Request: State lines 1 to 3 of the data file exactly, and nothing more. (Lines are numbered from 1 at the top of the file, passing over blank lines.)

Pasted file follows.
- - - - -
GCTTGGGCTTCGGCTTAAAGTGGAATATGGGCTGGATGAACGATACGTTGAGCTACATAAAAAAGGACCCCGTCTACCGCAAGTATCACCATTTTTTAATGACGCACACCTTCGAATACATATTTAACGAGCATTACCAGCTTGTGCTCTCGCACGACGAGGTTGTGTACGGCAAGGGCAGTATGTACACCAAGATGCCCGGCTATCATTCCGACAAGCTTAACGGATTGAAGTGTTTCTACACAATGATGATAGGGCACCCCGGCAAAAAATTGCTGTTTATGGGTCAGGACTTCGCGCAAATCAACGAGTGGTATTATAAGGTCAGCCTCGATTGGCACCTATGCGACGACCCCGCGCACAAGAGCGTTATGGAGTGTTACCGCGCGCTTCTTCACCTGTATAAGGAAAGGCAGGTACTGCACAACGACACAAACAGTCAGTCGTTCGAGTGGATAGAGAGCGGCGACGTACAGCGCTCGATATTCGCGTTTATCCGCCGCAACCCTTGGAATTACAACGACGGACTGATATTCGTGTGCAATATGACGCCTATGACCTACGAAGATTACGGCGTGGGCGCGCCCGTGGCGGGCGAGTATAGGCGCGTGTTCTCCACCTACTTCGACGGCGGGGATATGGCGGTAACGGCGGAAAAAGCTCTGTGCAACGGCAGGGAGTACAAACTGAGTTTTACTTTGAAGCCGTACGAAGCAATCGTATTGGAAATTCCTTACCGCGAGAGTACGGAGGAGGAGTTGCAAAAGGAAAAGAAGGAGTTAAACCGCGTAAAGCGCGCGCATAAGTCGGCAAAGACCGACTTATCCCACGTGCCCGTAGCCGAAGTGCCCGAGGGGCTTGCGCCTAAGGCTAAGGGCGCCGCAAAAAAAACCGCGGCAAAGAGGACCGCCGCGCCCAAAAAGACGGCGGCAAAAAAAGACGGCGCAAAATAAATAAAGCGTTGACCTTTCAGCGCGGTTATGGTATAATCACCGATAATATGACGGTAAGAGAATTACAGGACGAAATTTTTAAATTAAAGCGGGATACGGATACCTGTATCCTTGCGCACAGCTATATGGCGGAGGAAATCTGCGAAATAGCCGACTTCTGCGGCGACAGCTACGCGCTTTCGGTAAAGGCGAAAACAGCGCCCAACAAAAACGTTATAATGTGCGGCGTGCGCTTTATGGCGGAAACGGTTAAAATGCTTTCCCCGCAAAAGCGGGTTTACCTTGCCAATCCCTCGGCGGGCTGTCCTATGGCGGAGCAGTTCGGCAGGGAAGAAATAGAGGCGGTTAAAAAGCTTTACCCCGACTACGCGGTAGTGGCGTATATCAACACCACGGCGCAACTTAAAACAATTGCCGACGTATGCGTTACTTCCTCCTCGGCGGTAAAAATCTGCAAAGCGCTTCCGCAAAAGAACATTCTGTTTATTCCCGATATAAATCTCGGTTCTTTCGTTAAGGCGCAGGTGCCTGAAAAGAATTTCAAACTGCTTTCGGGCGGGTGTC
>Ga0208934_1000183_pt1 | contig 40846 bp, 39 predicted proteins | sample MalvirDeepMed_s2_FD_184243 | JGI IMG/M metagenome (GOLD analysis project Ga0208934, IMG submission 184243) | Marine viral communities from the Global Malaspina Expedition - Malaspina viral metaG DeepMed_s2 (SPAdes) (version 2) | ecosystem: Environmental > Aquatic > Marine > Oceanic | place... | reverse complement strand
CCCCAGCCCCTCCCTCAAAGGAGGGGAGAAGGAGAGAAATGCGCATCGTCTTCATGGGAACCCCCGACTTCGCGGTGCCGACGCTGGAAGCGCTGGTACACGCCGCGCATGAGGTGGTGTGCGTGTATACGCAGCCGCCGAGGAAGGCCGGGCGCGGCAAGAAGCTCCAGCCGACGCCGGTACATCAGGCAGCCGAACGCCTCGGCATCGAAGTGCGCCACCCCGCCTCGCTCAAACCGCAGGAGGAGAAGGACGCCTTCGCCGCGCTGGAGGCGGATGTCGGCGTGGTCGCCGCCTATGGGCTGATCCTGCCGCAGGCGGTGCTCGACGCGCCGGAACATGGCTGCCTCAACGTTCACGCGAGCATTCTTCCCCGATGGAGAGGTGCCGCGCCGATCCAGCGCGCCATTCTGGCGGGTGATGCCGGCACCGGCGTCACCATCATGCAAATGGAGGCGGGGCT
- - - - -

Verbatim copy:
GCTTGGGCTTCGGCTTAAAGTGGAATATGGGCTGGATGAACGATACGTTGAGCTACATAAAAAAGGACCCCGTCTACCGCAAGTATCACCATTTTTTAATGACGCACACCTTCGAATACATATTTAACGAGCATTACCAGCTTGTGCTCTCGCACGACGAGGTTGTGTACGGCAAGGGCAGTATGTACACCAAGATGCCCGGCTATCATTCCGACAAGCTTAACGGATTGAAGTGTTTCTACACAATGATGATAGGGCACCCCGGCAAAAAATTGCTGTTTATGGGTCAGGACTTCGCGCAAATCAACGAGTGGTATTATAAGGTCAGCCTCGATTGGCACCTATGCGACGACCCCGCGCACAAGAGCGTTATGGAGTGTTACCGCGCGCTTCTTCACCTGTATAAGGAAAGGCAGGTACTGCACAACGACACAAACAGTCAGTCGTTCGAGTGGATAGAGAGCGGCGACGTACAGCGCTCGATATTCGCGTTTATCCGCCGCAACCCTTGGAATTACAACGACGGACTGATATTCGTGTGCAATATGACGCCTATGACCTACGAAGATTACGGCGTGGGCGCGCCCGTGGCGGGCGAGTATAGGCGCGTGTTCTCCACCTACTTCGACGGCGGGGATATGGCGGTAACGGCGGAAAAAGCTCTGTGCAACGGCAGGGAGTACAAACTGAGTTTTACTTTGAAGCCGTACGAAGCAATCGTATTGGAAATTCCTTACCGCGAGAGTACGGAGGAGGAGTTGCAAAAGGAAAAGAAGGAGTTAAACCGCGTAAAGCGCGCGCATAAGTCGGCAAAGACCGACTTATCCCACGTGCCCGTAGCCGAAGTGCCCGAGGGGCTTGCGCCTAAGGCTAAGGGCGCCGCAAAAAAAACCGCGGCAAAGAGGACCGCCGCGCCCAAAAAGACGGCGGCAAAAAAAGACGGCGCAAAATAAATAAAGCGTTGACCTTTCAGCGCGGTTATGGTATAATCACCGATAATATGACGGTAAGAGAATTACAGGACGAAATTTTTAAATTAAAGCGGGATACGGATACCTGTATCCTTGCGCACAGCTATATGGCGGAGGAAATCTGCGAAATAGCCGACTTCTGCGGCGACAGCTACGCGCTTTCGGTAAAGGCGAAAACAGCGCCCAACAAAAACGTTATAATGTGCGGCGTGCGCTTTATGGCGGAAACGGTTAAAATGCTTTCCCCGCAAAAGCGGGTTTACCTTGCCAATCCCTCGGCGGGCTGTCCTATGGCGGAGCAGTTCGGCAGGGAAGAAATAGAGGCGGTTAAAAAGCTTTACCCCGACTACGCGGTAGTGGCGTATATCAACACCACGGCGCAACTTAAAACAATTGCCGACGTATGCGTTACTTCCTCCTCGGCGGTAAAAATCTGCAAAGCGCTTCCGCAAAAGAACATTCTGTTTATTCCCGATATAAATCTCGGTTCTTTCGTTAAGGCGCAGGTGCCTGAAAAGAATTTCAAACTGCTTTCGGGCGGGTGTC
>Ga0208934_1000183_pt1 | contig 40846 bp, 39 predicted proteins | sample MalvirDeepMed_s2_FD_184243 | JGI IMG/M metagenome (GOLD analysis project Ga0208934, IMG submission 184243) | Marine viral communities from the Global Malaspina Expedition - Malaspina viral metaG DeepMed_s2 (SPAdes) (version 2) | ecosystem: Environmental > Aquatic > Marine > Oceanic | place... | reverse complement strand
CCCCAGCCCCTCCCTCAAAGGAGGGGAGAAGGAGAGAAATGCGCATCGTCTTCATGGGAACCCCCGACTTCGCGGTGCCGACGCTGGAAGCGCTGGTACACGCCGCGCATGAGGTGGTGTGCGTGTATACGCAGCCGCCGAGGAAGGCCGGGCGCGGCAAGAAGCTCCAGCCGACGCCGGTACATCAGGCAGCCGAACGCCTCGGCATCGAAGTGCGCCACCCCGCCTCGCTCAAACCGCAGGAGGAGAAGGACGCCTTCGCCGCGCTGGAGGCGGATGTCGGCGTGGTCGCCGCCTATGGGCTGATCCTGCCGCAGGCGGTGCTCGACGCGCCGGAACATGGCTGCCTCAACGTTCACGCGAGCATTCTTCCCCGATGGAGAGGTGCCGCGCCGATCCAGCGCGCCATTCTGGCGGGTGATGCCGGCACCGGCGTCACCATCATGCAAATGGAGGCGGGGCT